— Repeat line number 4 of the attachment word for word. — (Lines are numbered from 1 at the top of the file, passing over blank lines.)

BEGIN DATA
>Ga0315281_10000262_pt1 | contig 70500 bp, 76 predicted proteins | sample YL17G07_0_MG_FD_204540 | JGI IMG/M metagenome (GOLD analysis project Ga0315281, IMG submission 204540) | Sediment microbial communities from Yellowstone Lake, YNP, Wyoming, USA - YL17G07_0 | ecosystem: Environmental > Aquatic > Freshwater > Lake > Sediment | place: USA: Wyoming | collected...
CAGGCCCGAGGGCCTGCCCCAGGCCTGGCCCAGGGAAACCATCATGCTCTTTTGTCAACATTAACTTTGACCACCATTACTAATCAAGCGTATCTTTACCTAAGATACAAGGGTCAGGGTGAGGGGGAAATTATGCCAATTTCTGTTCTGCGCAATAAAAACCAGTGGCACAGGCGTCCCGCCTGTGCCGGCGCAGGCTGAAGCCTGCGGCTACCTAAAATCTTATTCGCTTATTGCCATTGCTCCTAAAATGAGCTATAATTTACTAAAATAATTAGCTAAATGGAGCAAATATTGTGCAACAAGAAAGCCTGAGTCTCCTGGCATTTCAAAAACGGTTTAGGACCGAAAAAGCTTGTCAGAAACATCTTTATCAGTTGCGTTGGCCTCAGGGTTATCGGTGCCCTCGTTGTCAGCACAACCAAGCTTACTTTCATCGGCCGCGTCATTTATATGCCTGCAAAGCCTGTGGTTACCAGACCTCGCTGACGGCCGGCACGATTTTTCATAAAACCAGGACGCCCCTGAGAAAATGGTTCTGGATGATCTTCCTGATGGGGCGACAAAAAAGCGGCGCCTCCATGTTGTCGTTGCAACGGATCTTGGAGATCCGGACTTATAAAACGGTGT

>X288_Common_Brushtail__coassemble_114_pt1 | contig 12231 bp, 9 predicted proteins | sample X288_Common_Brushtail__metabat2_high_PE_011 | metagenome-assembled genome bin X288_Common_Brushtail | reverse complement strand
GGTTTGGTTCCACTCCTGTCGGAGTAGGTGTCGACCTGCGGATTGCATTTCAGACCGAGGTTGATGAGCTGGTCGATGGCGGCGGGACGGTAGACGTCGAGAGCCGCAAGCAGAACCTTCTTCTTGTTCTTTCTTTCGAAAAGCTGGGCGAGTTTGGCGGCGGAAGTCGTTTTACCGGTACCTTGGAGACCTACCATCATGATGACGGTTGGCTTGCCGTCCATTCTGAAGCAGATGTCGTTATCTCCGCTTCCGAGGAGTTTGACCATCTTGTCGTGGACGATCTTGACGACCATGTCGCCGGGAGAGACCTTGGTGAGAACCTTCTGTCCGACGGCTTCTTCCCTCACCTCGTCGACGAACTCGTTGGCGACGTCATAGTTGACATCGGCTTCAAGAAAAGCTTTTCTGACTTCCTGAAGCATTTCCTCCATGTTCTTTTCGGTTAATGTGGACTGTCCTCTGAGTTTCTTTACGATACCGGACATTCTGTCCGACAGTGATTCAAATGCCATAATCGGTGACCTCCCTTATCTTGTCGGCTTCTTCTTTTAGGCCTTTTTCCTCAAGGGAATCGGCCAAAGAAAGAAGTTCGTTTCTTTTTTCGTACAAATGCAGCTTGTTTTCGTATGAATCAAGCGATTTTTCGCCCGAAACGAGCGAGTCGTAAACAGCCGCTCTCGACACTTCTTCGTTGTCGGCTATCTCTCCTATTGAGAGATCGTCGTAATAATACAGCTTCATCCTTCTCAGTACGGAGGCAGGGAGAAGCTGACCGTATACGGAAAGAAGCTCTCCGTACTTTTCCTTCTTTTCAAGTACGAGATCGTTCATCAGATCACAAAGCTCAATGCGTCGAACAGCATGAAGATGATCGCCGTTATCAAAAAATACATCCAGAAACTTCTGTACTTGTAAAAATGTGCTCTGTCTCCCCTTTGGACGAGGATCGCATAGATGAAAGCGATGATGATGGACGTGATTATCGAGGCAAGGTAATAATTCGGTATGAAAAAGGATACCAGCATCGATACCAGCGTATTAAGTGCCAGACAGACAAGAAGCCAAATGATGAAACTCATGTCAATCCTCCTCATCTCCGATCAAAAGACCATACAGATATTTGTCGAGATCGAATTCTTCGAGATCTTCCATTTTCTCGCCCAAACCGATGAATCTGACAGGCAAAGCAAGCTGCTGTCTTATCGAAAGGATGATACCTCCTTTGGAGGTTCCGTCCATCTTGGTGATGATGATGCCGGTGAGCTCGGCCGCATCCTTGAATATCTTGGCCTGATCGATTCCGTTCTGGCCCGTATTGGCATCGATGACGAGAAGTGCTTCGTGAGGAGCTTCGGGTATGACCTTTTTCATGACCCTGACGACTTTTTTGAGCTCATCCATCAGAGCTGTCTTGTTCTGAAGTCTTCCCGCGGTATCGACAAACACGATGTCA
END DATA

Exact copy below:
GGTTTGGTTCCACTCCTGTCGGAGTAGGTGTCGACCTGCGGATTGCATTTCAGACCGAGGTTGATGAGCTGGTCGATGGCGGCGGGACGGTAGACGTCGAGAGCCGCAAGCAGAACCTTCTTCTTGTTCTTTCTTTCGAAAAGCTGGGCGAGTTTGGCGGCGGAAGTCGTTTTACCGGTACCTTGGAGACCTACCATCATGATGACGGTTGGCTTGCCGTCCATTCTGAAGCAGATGTCGTTATCTCCGCTTCCGAGGAGTTTGACCATCTTGTCGTGGACGATCTTGACGACCATGTCGCCGGGAGAGACCTTGGTGAGAACCTTCTGTCCGACGGCTTCTTCCCTCACCTCGTCGACGAACTCGTTGGCGACGTCATAGTTGACATCGGCTTCAAGAAAAGCTTTTCTGACTTCCTGAAGCATTTCCTCCATGTTCTTTTCGGTTAATGTGGACTGTCCTCTGAGTTTCTTTACGATACCGGACATTCTGTCCGACAGTGATTCAAATGCCATAATCGGTGACCTCCCTTATCTTGTCGGCTTCTTCTTTTAGGCCTTTTTCCTCAAGGGAATCGGCCAAAGAAAGAAGTTCGTTTCTTTTTTCGTACAAATGCAGCTTGTTTTCGTATGAATCAAGCGATTTTTCGCCCGAAACGAGCGAGTCGTAAACAGCCGCTCTCGACACTTCTTCGTTGTCGGCTATCTCTCCTATTGAGAGATCGTCGTAATAATACAGCTTCATCCTTCTCAGTACGGAGGCAGGGAGAAGCTGACCGTATACGGAAAGAAGCTCTCCGTACTTTTCCTTCTTTTCAAGTACGAGATCGTTCATCAGATCACAAAGCTCAATGCGTCGAACAGCATGAAGATGATCGCCGTTATCAAAAAATACATCCAGAAACTTCTGTACTTGTAAAAATGTGCTCTGTCTCCCCTTTGGACGAGGATCGCATAGATGAAAGCGATGATGATGGACGTGATTATCGAGGCAAGGTAATAATTCGGTATGAAAAAGGATACCAGCATCGATACCAGCGTATTAAGTGCCAGACAGACAAGAAGCCAAATGATGAAACTCATGTCAATCCTCCTCATCTCCGATCAAAAGACCATACAGATATTTGTCGAGATCGAATTCTTCGAGATCTTCCATTTTCTCGCCCAAACCGATGAATCTGACAGGCAAAGCAAGCTGCTGTCTTATCGAAAGGATGATACCTCCTTTGGAGGTTCCGTCCATCTTGGTGATGATGATGCCGGTGAGCTCGGCCGCATCCTTGAATATCTTGGCCTGATCGATTCCGTTCTGGCCCGTATTGGCATCGATGACGAGAAGTGCTTCGTGAGGAGCTTCGGGTATGACCTTTTTCATGACCCTGACGACTTTTTTGAGCTCATCCATCAGAGCTGTCTTGTTCTGAAGTCTTCCCGCGGTATCGACAAACACGATGTCA